Title: The Wild Irish
Author: Robin Maxwell
Genre: Historical Fiction
Publishing Date: 2003
Rating: 4 Crowns
Synopsis: The glorious, turbulent sixteenth century is drawing to a close. Elizabeth, Queen of England, has taken on the mighty Spanish Armada and, in a stunning sea battle, vanquished it. But her troubles are far from over.
At home she is challenged at every turn by the brilliant but reckless Robert Devereux, Earl of Essex, whose dangerous mix of passion and political ambition drives the aging queen to distraction. Just across the western channel, her colony Ireland is embroiled in seething rebellion, the island's fierce untamed clan chieftains and their "wild Irish" followers refusing to bow to their English oppressors.
In the midst of the conflict is Grace O'Malley, notorious pirate, gunrunner, and "Mother of the Irish Rebellion." For years, the audacious Grace has plotted and fought against the English stranglehold on her beloved country. At the height of the uprising Grace takes an outrageous risk, sailing up the River Thames to London for a face-to-face showdown with her nemesis, the Queen of England.
The historic meeting of these two female titans - perfectly matched in guts, guile, and political genius - sets the stage for the telling of the little-known but crucial saga of Elizabeth's Irish war, a conflict at the very root of every subsequent Irish uprising. No one breathes life into these strong and pugnacious women as does Robin Maxwell in this captivating novel, a rousing tale that makes history gloriously real.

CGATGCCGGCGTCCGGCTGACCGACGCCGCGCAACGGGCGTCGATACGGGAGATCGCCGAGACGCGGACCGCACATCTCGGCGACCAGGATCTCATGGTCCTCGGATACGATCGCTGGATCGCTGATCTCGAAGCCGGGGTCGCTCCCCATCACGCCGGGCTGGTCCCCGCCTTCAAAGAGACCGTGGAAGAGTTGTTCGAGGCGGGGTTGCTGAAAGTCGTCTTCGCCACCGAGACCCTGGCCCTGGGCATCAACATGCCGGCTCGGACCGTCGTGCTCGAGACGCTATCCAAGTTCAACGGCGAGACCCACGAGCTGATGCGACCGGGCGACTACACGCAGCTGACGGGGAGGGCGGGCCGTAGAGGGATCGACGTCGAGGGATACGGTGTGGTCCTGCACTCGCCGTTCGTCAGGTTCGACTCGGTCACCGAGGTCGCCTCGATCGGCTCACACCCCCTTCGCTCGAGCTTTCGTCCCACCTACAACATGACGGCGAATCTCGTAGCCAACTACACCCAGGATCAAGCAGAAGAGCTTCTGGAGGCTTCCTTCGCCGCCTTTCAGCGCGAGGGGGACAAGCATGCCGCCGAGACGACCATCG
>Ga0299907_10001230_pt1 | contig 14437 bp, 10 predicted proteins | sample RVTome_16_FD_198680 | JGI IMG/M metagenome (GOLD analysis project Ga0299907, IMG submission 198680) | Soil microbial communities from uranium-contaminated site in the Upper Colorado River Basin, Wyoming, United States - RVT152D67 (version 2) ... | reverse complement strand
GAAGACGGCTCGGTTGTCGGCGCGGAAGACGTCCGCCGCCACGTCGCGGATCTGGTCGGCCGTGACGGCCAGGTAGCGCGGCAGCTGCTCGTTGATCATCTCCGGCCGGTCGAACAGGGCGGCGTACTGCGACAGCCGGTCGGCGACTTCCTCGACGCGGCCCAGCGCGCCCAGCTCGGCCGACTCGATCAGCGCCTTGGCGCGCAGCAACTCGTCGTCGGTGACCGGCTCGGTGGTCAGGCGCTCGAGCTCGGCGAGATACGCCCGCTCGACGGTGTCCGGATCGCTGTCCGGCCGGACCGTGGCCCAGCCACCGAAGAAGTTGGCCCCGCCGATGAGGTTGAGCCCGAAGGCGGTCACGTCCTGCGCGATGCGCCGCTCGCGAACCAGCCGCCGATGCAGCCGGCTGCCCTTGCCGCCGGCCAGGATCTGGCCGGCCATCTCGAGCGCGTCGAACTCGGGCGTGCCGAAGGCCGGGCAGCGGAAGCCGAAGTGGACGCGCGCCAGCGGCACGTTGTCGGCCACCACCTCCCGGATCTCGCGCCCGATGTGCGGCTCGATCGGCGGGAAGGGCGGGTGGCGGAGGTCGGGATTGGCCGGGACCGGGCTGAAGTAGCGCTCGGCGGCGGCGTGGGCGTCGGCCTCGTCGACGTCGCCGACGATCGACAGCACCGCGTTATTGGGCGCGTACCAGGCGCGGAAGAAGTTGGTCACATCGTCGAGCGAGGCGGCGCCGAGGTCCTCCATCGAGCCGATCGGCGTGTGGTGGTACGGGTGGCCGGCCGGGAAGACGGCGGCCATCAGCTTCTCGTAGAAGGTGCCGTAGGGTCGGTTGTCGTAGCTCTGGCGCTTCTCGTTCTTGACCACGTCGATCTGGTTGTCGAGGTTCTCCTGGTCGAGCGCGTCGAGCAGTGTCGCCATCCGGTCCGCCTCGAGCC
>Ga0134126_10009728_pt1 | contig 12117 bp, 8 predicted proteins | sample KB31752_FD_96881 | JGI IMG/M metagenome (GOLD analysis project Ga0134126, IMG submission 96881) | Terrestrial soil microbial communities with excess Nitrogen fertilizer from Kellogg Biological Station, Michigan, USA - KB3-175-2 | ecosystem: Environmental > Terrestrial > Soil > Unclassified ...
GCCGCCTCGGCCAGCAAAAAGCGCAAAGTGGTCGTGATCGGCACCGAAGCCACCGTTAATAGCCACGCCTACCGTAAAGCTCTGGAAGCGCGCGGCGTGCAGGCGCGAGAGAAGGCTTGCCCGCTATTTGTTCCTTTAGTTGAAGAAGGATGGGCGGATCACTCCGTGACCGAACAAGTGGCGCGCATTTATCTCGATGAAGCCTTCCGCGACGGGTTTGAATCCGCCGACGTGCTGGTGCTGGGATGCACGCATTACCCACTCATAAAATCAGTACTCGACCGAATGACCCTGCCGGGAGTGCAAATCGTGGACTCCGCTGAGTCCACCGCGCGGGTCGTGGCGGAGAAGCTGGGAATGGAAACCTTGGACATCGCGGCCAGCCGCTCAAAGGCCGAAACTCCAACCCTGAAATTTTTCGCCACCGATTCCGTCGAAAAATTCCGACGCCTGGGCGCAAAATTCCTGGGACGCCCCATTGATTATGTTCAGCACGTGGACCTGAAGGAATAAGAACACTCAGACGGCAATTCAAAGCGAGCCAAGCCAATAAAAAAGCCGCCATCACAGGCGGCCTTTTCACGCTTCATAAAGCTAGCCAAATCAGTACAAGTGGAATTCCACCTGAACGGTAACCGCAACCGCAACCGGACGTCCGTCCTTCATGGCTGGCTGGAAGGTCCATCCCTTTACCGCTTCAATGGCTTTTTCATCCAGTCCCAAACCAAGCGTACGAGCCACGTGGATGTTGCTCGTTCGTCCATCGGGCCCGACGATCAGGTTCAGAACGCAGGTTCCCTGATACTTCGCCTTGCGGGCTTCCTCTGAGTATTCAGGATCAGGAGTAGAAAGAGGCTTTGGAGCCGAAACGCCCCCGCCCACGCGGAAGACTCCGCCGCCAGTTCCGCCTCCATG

My Review: I started out this book knowing virtually nothing about the history of Ireland - I knew there had been fights with the English, trying to take over Ireland as it tried to take over so much of this world - but beyond that, very little. This novel did a great job of pulling me in with the Tudor world we are all so familiar with, and then throws you right into the middle of the Irish rebellion and Grace's story.
Alternating between the history of the Irish Rebellion from Grace's perspective, and that of Essex trying to get what he wants from Queen Elizabeth, you get a taste of what it would have been like on both sides of this brutal story. I truly got the impression that Elizabeth truly did not understand the affect her actions had on a lovely people whose lives were dashed to pieces by decisions that seem pointless from a modern standpoint.
The reader knows all along that Grace and Elizabeth are on opposite sides, and I for one have been a long standing fan of Elizabeth. Despite this, I found myself drawn to Grace, as she is such a charming, yet brazen character. I found myself identifying with her so much that I too, was against the English!
I also loved that Grace O'Malley was a real life person, and the author does a great job of keeping seemingly close to her actual story, from what I can tell. Regardless of how much of the story is fictionalized, I felt like I learned a lot about English brutality and how poorly they treated the people of other lands. Having a character like Grace tell the story from her perspective really shows a personal side to the other side, and paints a picture you won't quickly forget.
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